The dancing musician decides how many times dancers repeat an AwHui sequence. There is not any set order in which the AwHui are always performed (except for the first and last AwHui, which is always AwHui A). He might play the music for it just twice, or he might repeat it a dozen times. The dancing musician can switch to a different AwHui at any point in the current sequence. He might switch after going through the whole sequence, or he might switch to any other AwHui that he knows how to play at some point in the middle of the sequence of phrases that make up the AwHui he has been playing. Dancers must listen constantly to know whether to repeat the pattern or switch to a new pattern. As soon as dancers hear the musical switch, they must figure out quickly which pattern of steps comes next, without missing a beat in the music.
Expert dancers are able to make the switches we have described mainly by listening to the dancing musician. Even dancers who are not expert, including people like Saenghong who do not live in the village full time and do not participate regularly, pick up on the switch quickly by watching and feeling the movements of more expert dancers around them, in addition to listening to the music.
Further transcription and analysis of this dance-music are described in "When One Shot Is Not Enough: Writing Lahu Na Shehleh Dance with Labanotation;" but, clearly, there is more work to be done to provide an adequate account of the dances and dancing. However, Grim-Feinberg's identification of the "phrase" as the unit of steps and body movements that combine to make up the AwHui, and recognition that the phrases are consistently set to regular beats or counts, is a major step forward in understanding the structure of Lahu Na Shehleh dance-music.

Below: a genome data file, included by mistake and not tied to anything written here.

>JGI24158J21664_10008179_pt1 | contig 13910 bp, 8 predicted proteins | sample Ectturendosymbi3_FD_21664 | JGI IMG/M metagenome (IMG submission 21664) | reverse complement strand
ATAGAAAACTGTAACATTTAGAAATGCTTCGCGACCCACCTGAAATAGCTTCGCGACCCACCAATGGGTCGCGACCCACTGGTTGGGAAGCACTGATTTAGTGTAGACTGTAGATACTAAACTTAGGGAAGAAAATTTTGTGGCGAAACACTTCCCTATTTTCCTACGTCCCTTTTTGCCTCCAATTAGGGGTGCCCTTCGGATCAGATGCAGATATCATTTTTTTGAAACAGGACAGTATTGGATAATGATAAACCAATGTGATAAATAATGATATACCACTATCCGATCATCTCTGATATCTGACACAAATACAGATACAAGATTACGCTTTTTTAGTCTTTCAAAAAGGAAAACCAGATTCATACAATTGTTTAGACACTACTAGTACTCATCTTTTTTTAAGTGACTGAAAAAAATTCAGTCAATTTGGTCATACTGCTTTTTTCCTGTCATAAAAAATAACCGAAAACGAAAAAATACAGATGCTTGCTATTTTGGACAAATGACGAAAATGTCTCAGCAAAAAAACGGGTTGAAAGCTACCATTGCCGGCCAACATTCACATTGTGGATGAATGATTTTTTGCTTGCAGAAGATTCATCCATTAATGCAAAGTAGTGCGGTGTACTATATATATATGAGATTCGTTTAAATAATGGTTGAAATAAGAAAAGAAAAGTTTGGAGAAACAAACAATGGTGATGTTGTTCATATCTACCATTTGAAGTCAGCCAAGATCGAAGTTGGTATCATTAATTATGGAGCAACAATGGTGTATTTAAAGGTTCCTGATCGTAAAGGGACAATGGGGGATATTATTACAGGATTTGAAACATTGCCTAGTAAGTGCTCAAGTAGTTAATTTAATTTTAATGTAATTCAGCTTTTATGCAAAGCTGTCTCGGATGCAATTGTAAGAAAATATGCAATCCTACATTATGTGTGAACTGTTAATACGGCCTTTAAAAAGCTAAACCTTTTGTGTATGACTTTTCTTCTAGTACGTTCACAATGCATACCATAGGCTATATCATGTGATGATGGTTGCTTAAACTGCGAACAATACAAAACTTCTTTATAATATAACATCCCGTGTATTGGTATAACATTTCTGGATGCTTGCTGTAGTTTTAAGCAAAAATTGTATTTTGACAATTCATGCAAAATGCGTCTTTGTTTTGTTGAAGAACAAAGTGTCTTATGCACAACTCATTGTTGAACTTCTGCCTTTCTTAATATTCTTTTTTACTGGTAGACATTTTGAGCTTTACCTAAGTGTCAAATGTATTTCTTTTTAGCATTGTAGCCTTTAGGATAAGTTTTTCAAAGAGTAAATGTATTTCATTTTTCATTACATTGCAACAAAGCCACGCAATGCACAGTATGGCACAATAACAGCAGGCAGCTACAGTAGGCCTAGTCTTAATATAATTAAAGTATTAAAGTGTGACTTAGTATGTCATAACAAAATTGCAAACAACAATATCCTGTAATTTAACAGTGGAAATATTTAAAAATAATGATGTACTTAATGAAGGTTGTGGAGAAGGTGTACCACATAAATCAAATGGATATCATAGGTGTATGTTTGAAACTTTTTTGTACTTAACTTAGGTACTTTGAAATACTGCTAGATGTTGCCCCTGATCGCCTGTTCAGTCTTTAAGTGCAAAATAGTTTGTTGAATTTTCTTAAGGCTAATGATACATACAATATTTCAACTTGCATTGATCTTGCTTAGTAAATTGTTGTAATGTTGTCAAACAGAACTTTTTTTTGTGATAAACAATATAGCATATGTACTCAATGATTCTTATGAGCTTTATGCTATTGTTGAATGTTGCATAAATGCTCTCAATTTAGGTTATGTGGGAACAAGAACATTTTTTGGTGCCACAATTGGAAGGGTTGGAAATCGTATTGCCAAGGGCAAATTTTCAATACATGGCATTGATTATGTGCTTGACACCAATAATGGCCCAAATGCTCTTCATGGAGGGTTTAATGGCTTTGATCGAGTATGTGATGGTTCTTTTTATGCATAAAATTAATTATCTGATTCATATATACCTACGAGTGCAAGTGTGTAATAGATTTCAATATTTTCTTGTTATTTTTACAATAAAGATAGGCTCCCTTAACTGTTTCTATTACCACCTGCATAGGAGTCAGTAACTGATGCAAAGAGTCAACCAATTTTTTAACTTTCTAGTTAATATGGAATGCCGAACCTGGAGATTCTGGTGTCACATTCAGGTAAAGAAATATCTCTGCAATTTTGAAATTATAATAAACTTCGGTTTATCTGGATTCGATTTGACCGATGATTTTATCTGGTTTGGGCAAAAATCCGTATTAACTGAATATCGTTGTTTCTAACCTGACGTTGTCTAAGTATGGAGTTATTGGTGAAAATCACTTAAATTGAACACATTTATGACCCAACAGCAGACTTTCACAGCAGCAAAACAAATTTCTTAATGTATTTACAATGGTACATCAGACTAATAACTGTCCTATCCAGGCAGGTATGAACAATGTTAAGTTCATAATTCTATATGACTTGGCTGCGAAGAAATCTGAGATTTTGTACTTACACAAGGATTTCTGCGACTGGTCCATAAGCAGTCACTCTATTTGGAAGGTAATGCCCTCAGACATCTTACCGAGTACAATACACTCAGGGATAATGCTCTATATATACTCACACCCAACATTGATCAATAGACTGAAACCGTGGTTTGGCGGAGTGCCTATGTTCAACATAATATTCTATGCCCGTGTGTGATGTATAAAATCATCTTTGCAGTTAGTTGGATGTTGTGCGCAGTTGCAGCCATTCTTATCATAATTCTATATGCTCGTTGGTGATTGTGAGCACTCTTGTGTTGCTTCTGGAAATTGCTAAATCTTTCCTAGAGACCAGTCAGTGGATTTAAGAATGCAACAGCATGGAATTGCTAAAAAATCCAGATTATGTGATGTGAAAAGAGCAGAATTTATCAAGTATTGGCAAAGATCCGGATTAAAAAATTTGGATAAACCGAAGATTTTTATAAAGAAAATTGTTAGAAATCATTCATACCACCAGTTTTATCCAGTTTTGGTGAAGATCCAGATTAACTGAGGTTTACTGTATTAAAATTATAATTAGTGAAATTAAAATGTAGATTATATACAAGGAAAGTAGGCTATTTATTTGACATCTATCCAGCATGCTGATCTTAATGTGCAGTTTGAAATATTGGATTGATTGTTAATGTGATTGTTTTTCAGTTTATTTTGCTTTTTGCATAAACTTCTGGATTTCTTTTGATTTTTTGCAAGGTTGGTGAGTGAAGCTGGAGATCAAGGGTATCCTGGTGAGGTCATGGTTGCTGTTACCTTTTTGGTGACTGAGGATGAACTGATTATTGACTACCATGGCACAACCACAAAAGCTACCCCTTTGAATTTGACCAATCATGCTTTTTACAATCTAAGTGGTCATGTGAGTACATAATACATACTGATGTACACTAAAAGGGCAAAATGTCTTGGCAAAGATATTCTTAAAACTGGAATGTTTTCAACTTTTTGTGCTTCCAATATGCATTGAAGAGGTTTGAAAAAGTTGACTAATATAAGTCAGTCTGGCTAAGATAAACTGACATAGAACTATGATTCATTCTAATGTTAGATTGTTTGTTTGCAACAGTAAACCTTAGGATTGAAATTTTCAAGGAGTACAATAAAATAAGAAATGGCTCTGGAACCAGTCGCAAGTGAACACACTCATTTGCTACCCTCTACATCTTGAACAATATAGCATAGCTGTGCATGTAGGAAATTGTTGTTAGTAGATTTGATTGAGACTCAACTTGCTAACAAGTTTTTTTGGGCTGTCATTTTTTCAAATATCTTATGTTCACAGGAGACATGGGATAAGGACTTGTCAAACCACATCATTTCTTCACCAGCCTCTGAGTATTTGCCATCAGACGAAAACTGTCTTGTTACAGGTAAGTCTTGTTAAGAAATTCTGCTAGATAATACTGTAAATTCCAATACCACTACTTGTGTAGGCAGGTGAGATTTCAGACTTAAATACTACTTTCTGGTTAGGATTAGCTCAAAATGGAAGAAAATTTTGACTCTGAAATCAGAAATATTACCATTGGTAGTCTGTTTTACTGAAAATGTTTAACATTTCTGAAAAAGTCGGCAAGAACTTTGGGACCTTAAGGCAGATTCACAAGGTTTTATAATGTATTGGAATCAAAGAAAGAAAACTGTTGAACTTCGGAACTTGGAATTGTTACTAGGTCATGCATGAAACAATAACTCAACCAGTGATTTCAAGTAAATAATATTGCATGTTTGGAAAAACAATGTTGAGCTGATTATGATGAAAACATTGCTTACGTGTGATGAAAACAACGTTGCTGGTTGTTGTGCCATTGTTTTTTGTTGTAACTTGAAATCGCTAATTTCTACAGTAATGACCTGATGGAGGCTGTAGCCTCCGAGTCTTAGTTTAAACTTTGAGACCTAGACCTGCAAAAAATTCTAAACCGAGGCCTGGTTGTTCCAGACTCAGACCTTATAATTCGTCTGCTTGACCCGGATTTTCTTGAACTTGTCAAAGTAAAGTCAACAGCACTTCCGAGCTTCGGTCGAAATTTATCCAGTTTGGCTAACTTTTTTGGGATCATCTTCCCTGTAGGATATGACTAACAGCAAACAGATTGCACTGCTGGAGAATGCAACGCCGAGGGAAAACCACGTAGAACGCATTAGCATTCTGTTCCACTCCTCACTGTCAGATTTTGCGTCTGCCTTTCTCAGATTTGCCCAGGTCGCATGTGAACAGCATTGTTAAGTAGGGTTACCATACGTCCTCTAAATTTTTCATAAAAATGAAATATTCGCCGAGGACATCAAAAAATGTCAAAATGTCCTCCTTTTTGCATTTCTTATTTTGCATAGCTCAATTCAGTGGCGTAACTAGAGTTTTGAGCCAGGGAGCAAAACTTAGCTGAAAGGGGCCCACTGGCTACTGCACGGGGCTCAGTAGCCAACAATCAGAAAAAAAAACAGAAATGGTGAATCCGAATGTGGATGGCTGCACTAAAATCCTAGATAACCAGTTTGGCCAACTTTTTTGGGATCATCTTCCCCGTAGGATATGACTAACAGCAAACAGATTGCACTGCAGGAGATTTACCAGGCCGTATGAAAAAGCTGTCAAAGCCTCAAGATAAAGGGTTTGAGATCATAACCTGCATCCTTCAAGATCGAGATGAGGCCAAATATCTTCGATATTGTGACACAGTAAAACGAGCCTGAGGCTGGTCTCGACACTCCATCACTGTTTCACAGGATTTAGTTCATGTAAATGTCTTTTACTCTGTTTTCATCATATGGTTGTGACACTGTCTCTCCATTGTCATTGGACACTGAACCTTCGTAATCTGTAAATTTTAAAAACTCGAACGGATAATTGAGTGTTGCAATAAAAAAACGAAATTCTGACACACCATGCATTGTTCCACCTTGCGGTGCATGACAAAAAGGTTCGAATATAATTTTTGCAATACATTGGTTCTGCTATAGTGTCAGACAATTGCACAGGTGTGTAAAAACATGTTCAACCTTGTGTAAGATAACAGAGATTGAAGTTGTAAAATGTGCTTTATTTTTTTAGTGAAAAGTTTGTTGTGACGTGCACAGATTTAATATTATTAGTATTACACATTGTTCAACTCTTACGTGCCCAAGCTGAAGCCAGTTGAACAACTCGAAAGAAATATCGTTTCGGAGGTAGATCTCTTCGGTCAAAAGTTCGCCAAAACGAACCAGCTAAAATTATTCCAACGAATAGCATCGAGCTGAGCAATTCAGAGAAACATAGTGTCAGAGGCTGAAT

Further, Grim-Feinberg's discovery that every phrase is marked by a pause in the body movements, which was not notated by Mosher in the music, is a second significant step toward understanding the structure of Lahu Na Shehleh dances. While the melodies that musicians play for the same dance may have certain musical differences, they must have the right cadence that fits the particular combination and sequence of phrases that comprise a given AwHui.
At this point, the question of what value this kind of detailed analysis has for Lahu Na Shehleh purposes arises. We turn now to consider this question in the larger context of Thailand's government policy toward culture diversity and the involvement of the villagers in utilizing the work described here to further their interests in conserving their cultural heritage through organizing culture learning centers.